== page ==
Because stereotypes about appropriate subjects or careers for women are still powerful, schools need to provide better information to all students about the options for technological careers and the role women can and do play in such occupations. Teachers and guidance counselors need to help students make the connection between what they are doing in class and the world of work. Our research results clearly show that girls are not well informed about what is available in technology education classes in high school before they have to choose electives. Because they have less experience with technology outside of school and they must fight stereotypes, girls need encouragement from teachers and guidance counselors and much more detailed information about what is available.

If we look only at the girls taking technology education, we might conclude that everything is fine and girls are doing well. The real picture is revealed in the enrollment numbers, which are reinforced by our interviews with girls not taking technology education. As long as participation is limited to a few girls willing to be "pathbreakers", the critical mass needed to convince the majority of girls that technology education is really for them will not be reached.

References
American Association of University Women. (1992). How schools shortchange girls: A study of major findings on girls and education. Washington, D.C.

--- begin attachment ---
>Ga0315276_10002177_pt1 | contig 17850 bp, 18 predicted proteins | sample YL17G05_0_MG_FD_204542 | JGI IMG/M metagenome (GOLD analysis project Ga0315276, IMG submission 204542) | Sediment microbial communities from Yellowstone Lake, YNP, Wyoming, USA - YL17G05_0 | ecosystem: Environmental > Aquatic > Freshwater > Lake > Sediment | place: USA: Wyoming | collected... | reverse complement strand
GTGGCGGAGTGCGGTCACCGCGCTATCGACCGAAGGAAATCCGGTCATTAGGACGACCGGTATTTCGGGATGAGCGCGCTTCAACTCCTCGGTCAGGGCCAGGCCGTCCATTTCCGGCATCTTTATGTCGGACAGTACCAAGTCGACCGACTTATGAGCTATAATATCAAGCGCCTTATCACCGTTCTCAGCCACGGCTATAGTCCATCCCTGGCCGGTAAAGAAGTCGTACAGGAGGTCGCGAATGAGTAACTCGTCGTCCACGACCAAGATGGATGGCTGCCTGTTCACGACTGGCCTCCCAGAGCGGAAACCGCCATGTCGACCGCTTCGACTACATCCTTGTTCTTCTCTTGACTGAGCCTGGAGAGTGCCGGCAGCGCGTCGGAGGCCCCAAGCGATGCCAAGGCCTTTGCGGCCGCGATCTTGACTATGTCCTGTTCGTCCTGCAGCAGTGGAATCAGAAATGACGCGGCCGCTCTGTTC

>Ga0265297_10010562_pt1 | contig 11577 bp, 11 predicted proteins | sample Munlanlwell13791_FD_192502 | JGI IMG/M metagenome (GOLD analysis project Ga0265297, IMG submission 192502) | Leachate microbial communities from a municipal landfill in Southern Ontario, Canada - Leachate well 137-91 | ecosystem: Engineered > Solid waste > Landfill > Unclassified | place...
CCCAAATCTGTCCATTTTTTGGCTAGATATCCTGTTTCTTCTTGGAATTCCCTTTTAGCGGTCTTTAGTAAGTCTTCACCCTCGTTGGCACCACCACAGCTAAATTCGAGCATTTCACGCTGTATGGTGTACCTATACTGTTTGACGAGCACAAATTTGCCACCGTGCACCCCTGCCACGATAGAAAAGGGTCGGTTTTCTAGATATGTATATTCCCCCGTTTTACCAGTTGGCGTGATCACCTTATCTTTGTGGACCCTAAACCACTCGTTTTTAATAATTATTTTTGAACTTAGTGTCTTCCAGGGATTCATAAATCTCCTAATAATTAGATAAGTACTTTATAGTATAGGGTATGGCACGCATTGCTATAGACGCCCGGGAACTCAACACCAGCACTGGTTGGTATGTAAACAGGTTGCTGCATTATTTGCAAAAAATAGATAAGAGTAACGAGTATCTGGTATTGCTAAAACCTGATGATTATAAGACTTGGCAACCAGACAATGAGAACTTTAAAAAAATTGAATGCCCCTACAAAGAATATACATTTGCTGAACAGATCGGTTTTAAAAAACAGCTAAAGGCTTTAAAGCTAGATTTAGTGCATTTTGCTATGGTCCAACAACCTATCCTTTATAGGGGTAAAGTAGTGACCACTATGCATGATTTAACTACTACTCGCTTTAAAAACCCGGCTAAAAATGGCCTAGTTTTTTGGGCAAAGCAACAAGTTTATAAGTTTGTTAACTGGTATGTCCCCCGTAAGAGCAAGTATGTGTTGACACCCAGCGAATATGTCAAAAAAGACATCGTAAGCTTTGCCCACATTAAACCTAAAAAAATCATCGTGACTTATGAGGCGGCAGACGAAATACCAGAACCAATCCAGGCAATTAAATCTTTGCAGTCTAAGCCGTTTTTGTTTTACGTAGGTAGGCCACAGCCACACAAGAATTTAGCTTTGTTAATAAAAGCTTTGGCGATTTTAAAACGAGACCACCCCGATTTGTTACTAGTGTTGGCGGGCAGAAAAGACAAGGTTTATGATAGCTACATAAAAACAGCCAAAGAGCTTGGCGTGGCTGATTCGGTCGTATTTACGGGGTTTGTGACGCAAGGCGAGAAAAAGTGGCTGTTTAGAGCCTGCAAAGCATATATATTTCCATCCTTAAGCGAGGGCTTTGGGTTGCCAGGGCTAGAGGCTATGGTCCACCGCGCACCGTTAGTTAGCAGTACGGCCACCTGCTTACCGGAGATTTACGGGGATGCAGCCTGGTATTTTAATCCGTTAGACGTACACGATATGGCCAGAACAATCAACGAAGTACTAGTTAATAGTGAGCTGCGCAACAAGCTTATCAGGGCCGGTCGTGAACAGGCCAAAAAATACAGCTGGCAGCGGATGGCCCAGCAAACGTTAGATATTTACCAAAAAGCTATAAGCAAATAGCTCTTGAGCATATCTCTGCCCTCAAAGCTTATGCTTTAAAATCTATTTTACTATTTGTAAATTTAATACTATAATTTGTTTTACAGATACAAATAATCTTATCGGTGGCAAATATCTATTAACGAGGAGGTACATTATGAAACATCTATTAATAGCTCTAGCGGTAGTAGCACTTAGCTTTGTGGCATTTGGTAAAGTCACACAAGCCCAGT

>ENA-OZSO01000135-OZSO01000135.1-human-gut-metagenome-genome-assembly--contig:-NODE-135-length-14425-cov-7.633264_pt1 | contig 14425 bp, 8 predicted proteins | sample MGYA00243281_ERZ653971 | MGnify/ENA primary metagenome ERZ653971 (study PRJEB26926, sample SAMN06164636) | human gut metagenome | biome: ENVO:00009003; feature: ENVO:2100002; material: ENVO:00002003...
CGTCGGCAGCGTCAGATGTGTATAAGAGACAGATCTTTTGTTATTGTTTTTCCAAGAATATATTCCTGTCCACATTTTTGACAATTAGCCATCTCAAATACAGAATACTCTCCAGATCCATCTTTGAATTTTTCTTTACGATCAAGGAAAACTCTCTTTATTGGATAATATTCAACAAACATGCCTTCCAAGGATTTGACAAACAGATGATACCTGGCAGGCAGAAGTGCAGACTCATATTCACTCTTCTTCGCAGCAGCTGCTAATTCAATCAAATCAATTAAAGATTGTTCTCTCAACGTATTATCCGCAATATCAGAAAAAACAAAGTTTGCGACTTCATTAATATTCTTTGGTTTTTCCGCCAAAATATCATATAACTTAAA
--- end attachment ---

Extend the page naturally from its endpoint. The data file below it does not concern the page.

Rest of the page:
Belensky, M., Clinchy, G., Goldberger, N., & Tarule, J. (1989). Womens' ways of knowing. New York: Basic Books

Caine, R. & Caine, G. (1991). Making connections: Teaching and the human brain. Virginia: Association for Supervision and Curriculum Development.

Fennema, E. & Peterson, J. (1985). Autonomous learning behaviors: a possible explanation of gender-related differences in mathematics. In Wilkinson, L., & Marret, C. (Ed.) Gender influences in classroom interaction. New York: Academic Press.

Lantz, A. (1985). Increasing mathematics enrollment. In Chipman, S., Brush, L. & Wilson, D. Women and mathematics: Balancing the equation. New Jersey: LEA Publishers.

Leacock, E. (1969). Teaching and learning in city schools. New York: Basic Books.

Sadker, M. & Sadker, D. (1984). Year 3: final report, promoting effectiveness in classroom instruction. Washington, D.C.: National Institute of Education.

Silverman, S., & Pritchard, A. (1993). Building their future: Girls in technology education in Connecticut. Hartford, CT: Connecticut Women's Education and Legal Fund.

Silverman, S., & Pritchard, A. (1994). Building their future II: High school girls and technology education in Connecticut. Hartford, CT: Connecticut Women's Education and Legal Fund.

Skolnick, J., Langbort, C. & Day, L. (1982). How to encourage girls in math and science. New Jersey: Prentice Hall.


Suzanne Silverman and Alice M. Pritchard conduct research and manage the Vocational Equity Research, Training, and Evaluation Center, a project of the Connecticut Women's Education and Legal Fund, Hartford, Connecticut. This study was conducted with the assistance of Dr. Agnes Quinones, Gender Equity Consultant, Connecticut State Department of Education and Greg Kane, State Supervisor for Technology Education.

Permission is given to copy any article or graphic provided credit is given and the copies are not intended for sale.

Journal of Technology Education Volume 7, Number 2 Spring, 1996